As 2006 comes to an unseasonably warm close here on Long Island, I thought it a good time to list and highlight some of my favorite Long Island wines of 2006.

I’m a lucky guy. I’m tasting and writing about Long Island wines as much as — and probably more than — anyone else. I consider myself even luckier because I’m doing so as the region really starts to reach maturity. Remember, this industry only started in 1973. Its still a baby by wine region standards

Over the past few years, local winemakers have really started hitting their stride, crafting some of the best wines ever made on the East Coast. The best wines are still ahead, but these are the best ones I tasted in 2006.

Best Merlot: Grapes of Roth 2001 Merlot ($50)

Winemaker Roman Roth (of Wolffer Estate and Roanoke Vineyards) plays negociant with his own Grapes of Roth label. He made only 200 cases of this rich, aromatic wine of uncommon elegance using fruit from Martha Clara Vineyards. Fruit-forward but impeccably balanced, it offers cherries, spearmint, sweet basil smoked meat and tar flavors in a full-bodied frame.
Runners Up: Lenz Winery 2001 "Old Vines" Merlot ($55), Raphael 2001 First Label Merlot ($30)

Best Cabernet Sauvignon: Roanoke Vineyards 2003 Cabernet Sauvignon ($40)

Cabernet Sauvignon rules California, with big, tannic wines of gargantuan proportions the norm. Here on Long Island, cabernet only ripens fully in the best years and in the best spots. Roanoke Vineyards, one of the western-most vineyards on the North Fork is one of those special locations. This wine shows just how good East Coast cab can be.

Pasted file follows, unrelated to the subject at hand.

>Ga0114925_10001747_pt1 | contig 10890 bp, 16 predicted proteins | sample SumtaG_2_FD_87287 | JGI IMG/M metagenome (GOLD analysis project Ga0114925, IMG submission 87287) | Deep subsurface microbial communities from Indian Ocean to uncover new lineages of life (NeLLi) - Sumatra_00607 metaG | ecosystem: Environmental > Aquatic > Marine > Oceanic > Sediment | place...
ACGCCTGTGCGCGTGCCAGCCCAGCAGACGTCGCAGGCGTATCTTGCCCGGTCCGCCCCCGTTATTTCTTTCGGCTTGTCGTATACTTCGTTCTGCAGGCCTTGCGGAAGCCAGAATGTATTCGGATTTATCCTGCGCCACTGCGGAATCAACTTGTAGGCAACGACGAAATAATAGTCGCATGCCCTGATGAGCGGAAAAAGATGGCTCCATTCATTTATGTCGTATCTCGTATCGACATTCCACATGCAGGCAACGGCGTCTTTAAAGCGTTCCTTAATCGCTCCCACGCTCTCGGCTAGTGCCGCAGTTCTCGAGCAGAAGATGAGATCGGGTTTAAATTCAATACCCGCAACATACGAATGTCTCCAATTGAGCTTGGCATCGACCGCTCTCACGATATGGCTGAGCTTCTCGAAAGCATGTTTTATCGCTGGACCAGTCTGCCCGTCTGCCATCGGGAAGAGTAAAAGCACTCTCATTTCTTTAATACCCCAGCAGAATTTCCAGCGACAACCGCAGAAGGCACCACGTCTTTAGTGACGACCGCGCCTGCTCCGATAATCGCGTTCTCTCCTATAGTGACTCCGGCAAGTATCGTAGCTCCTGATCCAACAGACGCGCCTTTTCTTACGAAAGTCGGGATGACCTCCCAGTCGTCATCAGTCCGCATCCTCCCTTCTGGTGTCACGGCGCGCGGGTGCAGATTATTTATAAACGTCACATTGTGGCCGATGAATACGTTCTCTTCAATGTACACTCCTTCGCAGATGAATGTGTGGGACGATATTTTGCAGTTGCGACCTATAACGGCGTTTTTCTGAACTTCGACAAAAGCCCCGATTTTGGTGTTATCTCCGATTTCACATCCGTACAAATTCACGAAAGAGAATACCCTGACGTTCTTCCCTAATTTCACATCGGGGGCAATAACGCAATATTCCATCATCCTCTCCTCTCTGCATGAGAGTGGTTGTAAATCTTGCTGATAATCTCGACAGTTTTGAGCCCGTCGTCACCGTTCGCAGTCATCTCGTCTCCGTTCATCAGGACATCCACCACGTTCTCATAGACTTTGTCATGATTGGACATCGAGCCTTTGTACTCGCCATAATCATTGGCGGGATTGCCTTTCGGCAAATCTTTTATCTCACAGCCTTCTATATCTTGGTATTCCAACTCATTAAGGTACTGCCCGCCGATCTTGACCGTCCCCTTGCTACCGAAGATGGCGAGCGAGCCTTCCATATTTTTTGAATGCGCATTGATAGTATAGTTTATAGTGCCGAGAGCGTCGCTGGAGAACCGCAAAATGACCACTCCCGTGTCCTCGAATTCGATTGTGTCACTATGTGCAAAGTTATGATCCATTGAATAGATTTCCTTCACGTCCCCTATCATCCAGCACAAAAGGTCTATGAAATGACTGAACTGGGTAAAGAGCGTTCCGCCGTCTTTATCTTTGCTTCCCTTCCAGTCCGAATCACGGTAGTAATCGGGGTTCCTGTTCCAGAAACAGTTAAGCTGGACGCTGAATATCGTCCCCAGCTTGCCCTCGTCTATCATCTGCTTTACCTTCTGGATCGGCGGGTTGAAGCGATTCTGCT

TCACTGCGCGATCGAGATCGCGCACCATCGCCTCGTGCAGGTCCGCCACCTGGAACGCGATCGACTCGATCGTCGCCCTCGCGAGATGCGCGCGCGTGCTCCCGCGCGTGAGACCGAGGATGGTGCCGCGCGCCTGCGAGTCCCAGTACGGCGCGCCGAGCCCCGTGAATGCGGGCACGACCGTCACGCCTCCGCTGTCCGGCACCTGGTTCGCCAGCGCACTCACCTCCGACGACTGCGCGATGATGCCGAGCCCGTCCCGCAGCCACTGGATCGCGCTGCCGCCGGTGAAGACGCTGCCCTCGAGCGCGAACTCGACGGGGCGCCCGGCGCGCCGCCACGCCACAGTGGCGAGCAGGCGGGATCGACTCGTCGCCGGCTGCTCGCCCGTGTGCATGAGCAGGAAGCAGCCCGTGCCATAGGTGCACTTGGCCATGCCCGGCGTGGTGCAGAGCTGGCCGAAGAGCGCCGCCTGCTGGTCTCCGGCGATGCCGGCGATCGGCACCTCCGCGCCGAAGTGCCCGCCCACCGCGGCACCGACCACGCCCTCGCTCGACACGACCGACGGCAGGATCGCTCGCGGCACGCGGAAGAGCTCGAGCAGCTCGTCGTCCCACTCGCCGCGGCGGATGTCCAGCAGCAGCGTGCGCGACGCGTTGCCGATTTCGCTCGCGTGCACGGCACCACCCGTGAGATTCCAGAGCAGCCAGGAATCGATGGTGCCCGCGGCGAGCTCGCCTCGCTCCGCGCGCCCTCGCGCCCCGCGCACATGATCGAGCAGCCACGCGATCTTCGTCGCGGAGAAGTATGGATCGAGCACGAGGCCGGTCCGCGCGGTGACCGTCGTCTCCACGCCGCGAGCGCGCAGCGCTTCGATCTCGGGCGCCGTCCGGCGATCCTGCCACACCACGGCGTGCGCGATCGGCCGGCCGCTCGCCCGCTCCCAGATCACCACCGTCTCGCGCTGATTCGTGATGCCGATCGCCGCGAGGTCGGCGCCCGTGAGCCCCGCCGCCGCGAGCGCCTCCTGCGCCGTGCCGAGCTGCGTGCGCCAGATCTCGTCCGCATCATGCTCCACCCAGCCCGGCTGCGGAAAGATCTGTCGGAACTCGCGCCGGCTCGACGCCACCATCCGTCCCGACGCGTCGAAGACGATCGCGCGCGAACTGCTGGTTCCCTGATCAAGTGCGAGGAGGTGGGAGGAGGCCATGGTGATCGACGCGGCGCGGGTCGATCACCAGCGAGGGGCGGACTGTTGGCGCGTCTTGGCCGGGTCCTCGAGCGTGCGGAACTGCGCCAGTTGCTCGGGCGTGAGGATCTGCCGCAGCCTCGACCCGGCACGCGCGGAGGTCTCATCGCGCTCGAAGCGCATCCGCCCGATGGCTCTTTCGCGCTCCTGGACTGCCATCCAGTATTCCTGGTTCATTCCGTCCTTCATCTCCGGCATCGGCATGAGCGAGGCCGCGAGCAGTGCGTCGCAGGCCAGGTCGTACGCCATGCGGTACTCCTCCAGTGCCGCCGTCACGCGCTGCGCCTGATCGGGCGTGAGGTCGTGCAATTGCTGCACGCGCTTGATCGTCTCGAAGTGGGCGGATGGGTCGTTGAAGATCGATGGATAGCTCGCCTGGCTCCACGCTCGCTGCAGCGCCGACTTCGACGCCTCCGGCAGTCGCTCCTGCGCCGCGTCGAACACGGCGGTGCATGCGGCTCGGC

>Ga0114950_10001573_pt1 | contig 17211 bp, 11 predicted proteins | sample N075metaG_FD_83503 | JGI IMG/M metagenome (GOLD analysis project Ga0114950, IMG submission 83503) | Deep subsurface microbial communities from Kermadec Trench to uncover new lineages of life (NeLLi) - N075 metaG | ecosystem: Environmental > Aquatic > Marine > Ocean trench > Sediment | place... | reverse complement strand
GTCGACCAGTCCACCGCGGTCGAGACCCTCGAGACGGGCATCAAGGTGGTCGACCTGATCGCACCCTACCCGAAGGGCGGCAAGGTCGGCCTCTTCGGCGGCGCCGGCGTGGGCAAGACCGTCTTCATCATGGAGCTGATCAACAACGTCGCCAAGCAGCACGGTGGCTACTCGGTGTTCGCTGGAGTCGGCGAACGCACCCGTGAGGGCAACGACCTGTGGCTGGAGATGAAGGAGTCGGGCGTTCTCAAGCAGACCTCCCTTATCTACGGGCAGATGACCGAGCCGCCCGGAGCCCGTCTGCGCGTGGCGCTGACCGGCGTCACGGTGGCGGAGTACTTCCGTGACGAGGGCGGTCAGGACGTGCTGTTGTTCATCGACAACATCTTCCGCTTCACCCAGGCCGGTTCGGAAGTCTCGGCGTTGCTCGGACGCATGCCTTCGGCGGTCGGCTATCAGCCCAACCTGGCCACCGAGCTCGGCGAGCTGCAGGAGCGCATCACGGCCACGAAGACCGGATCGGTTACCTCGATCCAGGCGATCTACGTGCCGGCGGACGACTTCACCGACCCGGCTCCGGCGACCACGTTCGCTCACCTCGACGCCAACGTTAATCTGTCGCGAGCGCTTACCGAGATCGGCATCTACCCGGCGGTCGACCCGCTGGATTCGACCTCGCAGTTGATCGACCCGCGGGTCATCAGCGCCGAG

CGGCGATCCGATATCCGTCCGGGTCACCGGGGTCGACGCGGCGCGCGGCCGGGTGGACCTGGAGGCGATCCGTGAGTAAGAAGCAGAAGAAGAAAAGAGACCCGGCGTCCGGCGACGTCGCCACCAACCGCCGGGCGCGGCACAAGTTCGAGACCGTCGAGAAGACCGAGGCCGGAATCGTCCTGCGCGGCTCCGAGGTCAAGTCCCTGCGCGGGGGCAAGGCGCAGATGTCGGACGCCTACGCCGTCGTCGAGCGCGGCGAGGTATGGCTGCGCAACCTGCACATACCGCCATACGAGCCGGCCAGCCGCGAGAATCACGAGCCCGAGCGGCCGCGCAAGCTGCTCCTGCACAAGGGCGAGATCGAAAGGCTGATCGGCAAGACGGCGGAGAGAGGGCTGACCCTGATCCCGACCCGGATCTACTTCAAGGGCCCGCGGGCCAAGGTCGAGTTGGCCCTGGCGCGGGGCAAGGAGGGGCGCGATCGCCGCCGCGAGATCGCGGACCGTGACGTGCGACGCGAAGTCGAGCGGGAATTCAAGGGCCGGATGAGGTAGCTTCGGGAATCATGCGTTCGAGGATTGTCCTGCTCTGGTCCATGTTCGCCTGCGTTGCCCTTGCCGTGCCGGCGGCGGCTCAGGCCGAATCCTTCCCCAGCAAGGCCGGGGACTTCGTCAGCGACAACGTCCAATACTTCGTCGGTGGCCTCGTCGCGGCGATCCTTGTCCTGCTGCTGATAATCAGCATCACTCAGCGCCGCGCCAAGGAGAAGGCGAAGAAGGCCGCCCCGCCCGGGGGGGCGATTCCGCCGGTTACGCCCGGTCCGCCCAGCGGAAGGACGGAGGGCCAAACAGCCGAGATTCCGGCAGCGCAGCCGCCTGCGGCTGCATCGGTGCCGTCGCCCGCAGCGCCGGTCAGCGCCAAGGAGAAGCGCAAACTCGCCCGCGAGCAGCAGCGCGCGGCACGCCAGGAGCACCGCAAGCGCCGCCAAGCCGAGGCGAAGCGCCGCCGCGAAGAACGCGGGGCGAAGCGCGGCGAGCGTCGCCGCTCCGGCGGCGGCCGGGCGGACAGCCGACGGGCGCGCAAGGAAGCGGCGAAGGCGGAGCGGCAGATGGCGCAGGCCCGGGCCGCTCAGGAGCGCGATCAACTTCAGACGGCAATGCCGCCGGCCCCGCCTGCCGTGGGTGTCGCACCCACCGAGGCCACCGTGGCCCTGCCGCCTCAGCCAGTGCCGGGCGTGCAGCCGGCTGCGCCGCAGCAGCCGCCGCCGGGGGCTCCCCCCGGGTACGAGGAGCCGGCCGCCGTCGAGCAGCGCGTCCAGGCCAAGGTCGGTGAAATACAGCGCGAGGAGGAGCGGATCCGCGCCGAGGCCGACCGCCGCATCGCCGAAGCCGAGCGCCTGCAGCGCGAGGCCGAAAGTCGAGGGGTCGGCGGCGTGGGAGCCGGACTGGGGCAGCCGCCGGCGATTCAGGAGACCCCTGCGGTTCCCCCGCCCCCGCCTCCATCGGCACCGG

Runners Up: Paumanok Vineyards 2002 Cabernet Sauvignon Grand Vintage ($39), Martha Clara Vineyards 2001 Estate Reserve Cabernet Sauvignon ($30)

Best Cabernet Franc: Jamesport Vineyards 2004 Cabernet Franc ($40)

Merlot gets most of the headlines, but when it’s done well, local cabernet franc can be just as spectacular. Jamesport Vineyards has a great reputation for this under-appreciated grape and the 2004 builds on that tradition of quality with generous, but not jammy fruit character accented by smoky and earthy notes.
Runners Up: Pellegrini Vineyards 2001 Cabernet Franc ($20), Waters Crest Winery 2004 Cabernet Franc ($25)

Best Pinot Noir: Wolffer Estate 2004 Pinot Noir ($45)
Pinot Noir is well known as a grape that can be difficult to grow. That’s why it’s called the heartbreak grape afterall. But, there are a few local producers can be counted on for good, delicate pinot with lots of flavor. Wolffer Estate doesn’t make a lot of it, but what it does make is almost always good.